Christian religious fundamentalism, and the introduction of the Bush era, in 2002
USAID provided less contraceptive supplies than they had in 1990, even before

inflation is taken into account (Ethelston, et al, 2004, P. 134). Bush ended shipments
of condoms and other contraceptive supplies to 16 of the poorest developing nations
in Africa, Asia, and the Pacific. These recipients were the only NGOs receiving
USAID-donated contraceptives in their respective countries ( Total
donation of supplies has remained about the same since 2001, even though their costs
have risen dramatically and the demand has risen even faster (Cohen, 2006). Because
of the Global Gag Rule and their refusal to abide by its conditions, family planning
agencies in another 13 countries, nearly all in sub-Saharan Africa, no longer get
condoms and contraceptives from USAID (Hinrichsen, 2004). If a foreign family
planning NGO refuses to comply with the GGR, in addition to losing funding dollars,
they also lose all US-donated contraceptives, including condoms for HIV/AIDS (PAI,
2004. p. 1).
The Right to Life Movement
In addition to the administration itself, another powerful opponent during the
Bush era has been the Right to Life movement. The Right to Life or Pro-Life"
movement is a highly organized coalition of individuals, churches, and organizations
that work together to limit and/or eliminate women's SRHR, especially abortion. The
movement enjoyed a peak in activity in the 1980s and early 1990's, when they were
able to push the boundaries of US laws to limit healthcare access, threaten patients
and doctors, and even bomb and kill at abortion clinics. In the 1990s, the Right to
Life movement was especially aroused when the SRHR movement was able to elect
a pro-choice President for the first time in 12 years. A US-based conservative,
Christian organization called Human Life International founded and financed the
influential Catholic Family and Human Rights Institute (C-FAM) and the Population
Research Institute (PRI) in the 1990s while Clinton was in office.
Now, in the Bush era. these groups have become Washington insiders and
regulars at the UN. Richard Snyder of UNFPA pointed out in 2004 that, These
groups have been around for the past decade. The difference is that now they have an
ear in the White House (Hinrichsen, 2004). The PRI had such a ready and waiting
ear in George W. Bush that they w;ere the ones to take their unsubstantiated claims of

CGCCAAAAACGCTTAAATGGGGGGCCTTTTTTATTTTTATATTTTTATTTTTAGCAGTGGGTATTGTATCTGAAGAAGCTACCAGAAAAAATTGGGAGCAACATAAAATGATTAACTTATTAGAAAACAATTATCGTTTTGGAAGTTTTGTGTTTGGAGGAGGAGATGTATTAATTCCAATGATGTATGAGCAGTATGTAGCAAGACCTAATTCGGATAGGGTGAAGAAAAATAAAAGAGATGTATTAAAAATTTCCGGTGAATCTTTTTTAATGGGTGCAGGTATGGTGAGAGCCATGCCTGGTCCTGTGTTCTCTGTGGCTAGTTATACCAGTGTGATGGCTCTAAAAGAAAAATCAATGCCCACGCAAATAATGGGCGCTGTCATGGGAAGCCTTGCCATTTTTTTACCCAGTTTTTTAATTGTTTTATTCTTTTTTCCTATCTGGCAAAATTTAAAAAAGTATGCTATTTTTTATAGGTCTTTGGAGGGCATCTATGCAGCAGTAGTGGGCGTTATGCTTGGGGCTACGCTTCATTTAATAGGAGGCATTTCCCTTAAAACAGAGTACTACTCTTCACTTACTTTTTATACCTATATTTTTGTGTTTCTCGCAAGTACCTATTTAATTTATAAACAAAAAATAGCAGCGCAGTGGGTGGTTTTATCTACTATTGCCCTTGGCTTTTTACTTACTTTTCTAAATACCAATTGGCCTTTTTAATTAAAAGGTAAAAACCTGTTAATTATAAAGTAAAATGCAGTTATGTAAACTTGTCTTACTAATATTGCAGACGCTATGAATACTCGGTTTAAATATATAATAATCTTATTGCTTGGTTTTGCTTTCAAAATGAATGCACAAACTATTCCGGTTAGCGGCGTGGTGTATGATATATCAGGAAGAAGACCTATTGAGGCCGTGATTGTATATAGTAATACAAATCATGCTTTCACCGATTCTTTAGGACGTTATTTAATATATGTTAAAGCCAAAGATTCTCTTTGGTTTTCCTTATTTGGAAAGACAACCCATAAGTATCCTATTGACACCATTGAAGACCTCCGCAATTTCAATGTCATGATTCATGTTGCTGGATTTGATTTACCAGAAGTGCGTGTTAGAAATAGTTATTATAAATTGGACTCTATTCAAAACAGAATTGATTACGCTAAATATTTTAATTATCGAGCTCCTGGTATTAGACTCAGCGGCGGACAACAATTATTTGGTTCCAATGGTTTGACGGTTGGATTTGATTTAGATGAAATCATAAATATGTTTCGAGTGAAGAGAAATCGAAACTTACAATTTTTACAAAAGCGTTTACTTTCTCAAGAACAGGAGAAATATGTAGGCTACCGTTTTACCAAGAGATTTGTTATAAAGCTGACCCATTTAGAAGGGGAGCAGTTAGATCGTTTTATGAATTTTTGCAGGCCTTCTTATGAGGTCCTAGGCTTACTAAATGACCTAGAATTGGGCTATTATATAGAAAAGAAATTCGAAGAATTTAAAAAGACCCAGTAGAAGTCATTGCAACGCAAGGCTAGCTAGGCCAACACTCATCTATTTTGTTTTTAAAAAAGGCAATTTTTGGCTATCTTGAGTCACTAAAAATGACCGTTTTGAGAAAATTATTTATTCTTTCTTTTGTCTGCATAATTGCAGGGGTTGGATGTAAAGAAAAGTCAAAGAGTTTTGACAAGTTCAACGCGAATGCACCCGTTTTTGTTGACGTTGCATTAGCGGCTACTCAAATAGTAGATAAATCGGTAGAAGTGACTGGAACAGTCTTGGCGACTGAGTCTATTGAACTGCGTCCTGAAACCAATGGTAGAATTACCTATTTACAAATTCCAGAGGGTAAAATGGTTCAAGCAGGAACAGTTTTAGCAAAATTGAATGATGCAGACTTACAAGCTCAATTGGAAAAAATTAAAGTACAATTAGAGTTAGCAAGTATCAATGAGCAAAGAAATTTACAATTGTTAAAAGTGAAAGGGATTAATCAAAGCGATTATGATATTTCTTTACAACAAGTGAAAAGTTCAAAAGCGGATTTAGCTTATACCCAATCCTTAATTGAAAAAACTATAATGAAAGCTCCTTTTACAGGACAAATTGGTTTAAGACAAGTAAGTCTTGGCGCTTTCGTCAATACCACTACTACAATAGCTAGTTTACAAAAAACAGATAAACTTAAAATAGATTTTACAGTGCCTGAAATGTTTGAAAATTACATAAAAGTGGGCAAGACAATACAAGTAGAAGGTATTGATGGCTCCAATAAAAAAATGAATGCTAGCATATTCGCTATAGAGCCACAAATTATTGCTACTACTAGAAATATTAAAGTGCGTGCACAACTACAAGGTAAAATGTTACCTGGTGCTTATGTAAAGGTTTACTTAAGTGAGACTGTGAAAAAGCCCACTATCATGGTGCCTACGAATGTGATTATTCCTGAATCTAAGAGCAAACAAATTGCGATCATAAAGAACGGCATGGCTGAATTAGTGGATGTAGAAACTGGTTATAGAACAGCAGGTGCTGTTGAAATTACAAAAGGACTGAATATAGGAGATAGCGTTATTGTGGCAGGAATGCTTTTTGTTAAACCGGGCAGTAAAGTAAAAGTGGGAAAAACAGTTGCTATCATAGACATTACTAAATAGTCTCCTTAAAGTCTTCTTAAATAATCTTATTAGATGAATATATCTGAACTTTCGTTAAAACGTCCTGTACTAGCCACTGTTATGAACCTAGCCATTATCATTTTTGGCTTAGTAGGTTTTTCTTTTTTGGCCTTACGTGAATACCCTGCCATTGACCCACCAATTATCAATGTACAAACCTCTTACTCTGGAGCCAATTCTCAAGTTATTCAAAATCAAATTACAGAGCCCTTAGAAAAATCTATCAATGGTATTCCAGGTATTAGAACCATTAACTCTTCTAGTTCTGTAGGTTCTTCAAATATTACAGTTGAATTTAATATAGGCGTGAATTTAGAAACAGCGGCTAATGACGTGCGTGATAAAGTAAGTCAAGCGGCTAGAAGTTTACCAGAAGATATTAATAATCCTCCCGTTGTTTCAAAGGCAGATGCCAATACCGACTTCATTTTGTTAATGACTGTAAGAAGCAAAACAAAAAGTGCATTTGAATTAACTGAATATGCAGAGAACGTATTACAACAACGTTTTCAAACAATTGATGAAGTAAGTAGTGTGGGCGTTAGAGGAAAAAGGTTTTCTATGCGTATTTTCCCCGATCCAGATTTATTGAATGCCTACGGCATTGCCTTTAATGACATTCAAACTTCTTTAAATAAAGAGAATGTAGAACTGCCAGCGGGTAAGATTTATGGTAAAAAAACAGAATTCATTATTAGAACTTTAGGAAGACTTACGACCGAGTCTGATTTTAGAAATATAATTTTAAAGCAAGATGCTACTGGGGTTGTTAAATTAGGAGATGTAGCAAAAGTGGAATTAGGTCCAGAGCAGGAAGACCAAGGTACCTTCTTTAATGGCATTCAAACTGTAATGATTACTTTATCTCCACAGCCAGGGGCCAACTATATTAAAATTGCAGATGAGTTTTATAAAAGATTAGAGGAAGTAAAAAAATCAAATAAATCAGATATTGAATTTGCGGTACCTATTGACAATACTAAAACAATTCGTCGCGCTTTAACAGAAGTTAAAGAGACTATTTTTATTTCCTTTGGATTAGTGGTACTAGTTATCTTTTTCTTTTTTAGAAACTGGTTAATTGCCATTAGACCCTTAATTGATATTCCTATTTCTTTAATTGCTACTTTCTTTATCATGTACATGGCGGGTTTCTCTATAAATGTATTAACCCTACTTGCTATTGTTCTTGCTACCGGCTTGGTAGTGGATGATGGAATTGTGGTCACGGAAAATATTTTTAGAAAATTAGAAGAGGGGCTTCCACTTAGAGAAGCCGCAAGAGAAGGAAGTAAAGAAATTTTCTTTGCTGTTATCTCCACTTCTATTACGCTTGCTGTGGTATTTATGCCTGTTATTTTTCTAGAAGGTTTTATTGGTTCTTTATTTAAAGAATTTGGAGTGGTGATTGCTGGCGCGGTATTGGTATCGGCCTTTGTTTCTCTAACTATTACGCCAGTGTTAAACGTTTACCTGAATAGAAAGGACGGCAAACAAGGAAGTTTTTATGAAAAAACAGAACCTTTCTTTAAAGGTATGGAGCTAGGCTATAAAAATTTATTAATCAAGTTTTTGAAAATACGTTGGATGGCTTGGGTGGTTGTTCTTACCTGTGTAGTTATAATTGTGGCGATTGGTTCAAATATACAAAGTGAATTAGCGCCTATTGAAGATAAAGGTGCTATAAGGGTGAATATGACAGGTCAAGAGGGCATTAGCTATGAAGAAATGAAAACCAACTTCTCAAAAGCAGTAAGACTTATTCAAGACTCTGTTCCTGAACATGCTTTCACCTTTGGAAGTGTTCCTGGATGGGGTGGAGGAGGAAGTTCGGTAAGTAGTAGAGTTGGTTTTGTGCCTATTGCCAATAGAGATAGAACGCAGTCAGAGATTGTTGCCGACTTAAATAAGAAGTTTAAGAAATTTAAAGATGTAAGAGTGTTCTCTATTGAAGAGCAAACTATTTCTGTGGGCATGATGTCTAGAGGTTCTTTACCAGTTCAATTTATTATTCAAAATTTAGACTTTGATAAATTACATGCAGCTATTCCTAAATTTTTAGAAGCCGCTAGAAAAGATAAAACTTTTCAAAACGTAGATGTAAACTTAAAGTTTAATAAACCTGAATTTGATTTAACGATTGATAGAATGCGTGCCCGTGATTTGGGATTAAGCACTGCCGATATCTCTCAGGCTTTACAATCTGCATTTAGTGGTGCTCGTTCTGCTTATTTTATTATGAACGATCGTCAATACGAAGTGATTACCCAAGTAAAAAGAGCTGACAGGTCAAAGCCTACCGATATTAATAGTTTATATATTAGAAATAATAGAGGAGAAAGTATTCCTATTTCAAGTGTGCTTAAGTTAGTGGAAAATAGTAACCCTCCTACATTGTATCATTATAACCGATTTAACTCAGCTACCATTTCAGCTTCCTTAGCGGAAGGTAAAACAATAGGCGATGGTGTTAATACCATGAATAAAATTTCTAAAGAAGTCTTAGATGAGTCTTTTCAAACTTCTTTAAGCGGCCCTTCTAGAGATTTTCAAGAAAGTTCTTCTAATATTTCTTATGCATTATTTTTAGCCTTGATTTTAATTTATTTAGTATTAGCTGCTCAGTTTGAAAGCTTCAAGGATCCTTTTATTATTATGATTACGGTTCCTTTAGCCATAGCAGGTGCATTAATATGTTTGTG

UNFPA funding going toward forced abortions in China all the way to the point of
the President cancelling all UNFPA funding, despite the repeated field reports that
PRIs information was unequivocally false. Other groups that are part of a coalition
with C-FAM and the PRI include the Pro-Life Action League, the American Life
League, Campaign Life Coalition, Concerned Women for America, and National
Right to Life Committee. Several researchers are now reporting on a conservative
counter-network at the UN, with Buss and Herman (2003) dubbing this coalition the

Christian Right United Nations (CR UN). In addition to those mentioned above as
partnering with C-FAM, the CR UN is said to include such organizations as Focus on
the Family, the Family Research Council, REAL Women, and the World Movement
of Mothers (Chappell, p. 494).
C-FAM is reported to disrupt UN meetings and actively orchestrate
misinformation campaigns against the UN from their offices nearby in New York
City. This includes characterizing UNFPA and NGOs engaged in reproductive
health and family planning initiatives in developing countries as anti-family".
Stirling Scruggs of UNFPA says that these groups "...(are) not just anti-abortion,
they are anti-women, and oppose population policies and programs in general. They
hate us because we have been very effective in promoting women's rights and
providing poor communities with the information and means to voluntarily plan their
families (Hinrichsen, 2004, pp. 1-2). Although groups like C-FAM and the CR UN
are not official governmental delegates to the UN. they are almost always able to
enlist the support and leadership they need from Bush administration officials and
other governments that join in on their unholy alliance (Chappell, p. 503).
Allies to the SRHR movement during the Bush era have been few and far
between. The UN and UNFPA have not been, or have not been able to be, as
powerful a resource to the movement as they had been in the past. The ongoing work
of the key NGOs in the movement has had the greatest impact on SRHR (see next
chapter). Private foundations have continued to support international family planning
funding, although they are doing so at lower levels, partly due to the demands of the
HIV/AIDS crisis, partly due to donor fatigue around the issue, and partly due to
pressures from the neo-liberal, religious fundamentalist environments the US and
other major donor countries are perpetuating. However, several other donor countries
have stepped up to meet the challenge of the loss of funding from the US and private
foundations. The US has seen continued efforts by the Congress to support the
SRHR movement, but a Republican party majority (until 2007) with a pro-life"
platform has overshadowed most efforts.
Private Foundations
Although it can be said that total funding for family planning from private
foundations has been negatively impacted during the Bush administration, private
foundations have done a great deal to increase their support for SRHR in the
developing world over the past two decades. Major private foundations that currently

support international SRHR include: The Bill and Melinda Gates Foundation; The